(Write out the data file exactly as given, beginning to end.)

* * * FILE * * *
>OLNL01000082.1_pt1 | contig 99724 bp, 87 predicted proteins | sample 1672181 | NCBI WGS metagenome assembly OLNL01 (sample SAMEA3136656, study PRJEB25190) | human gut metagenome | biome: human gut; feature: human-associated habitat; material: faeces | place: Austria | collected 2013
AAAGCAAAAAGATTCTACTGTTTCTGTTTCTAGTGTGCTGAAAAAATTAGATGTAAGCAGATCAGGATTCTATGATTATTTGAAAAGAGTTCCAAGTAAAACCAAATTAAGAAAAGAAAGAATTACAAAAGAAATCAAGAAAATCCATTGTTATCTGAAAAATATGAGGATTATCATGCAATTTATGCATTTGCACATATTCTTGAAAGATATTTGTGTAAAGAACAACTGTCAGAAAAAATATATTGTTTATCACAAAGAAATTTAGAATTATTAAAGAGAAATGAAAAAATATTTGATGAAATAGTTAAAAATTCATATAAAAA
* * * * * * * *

>OLNL01000082.1_pt1 | contig 99724 bp, 87 predicted proteins | sample 1672181 | NCBI WGS metagenome assembly OLNL01 (sample SAMEA3136656, study PRJEB25190) | human gut metagenome | biome: human gut; feature: human-associated habitat; material: faeces | place: Austria | collected 2013
AAAGCAAAAAGATTCTACTGTTTCTGTTTCTAGTGTGCTGAAAAAATTAGATGTAAGCAGATCAGGATTCTATGATTATTTGAAAAGAGTTCCAAGTAAAACCAAATTAAGAAAAGAAAGAATTACAAAAGAAATCAAGAAAATCCATTGTTATCTGAAAAATATGAGGATTATCATGCAATTTATGCATTTGCACATATTCTTGAAAGATATTTGTGTAAAGAACAACTGTCAGAAAAAATATATTGTTTATCACAAAGAAATTTAGAATTATTAAAGAGAAATGAAAAAATATTTGATGAAATAGTTAAAAATTCATATAAAAA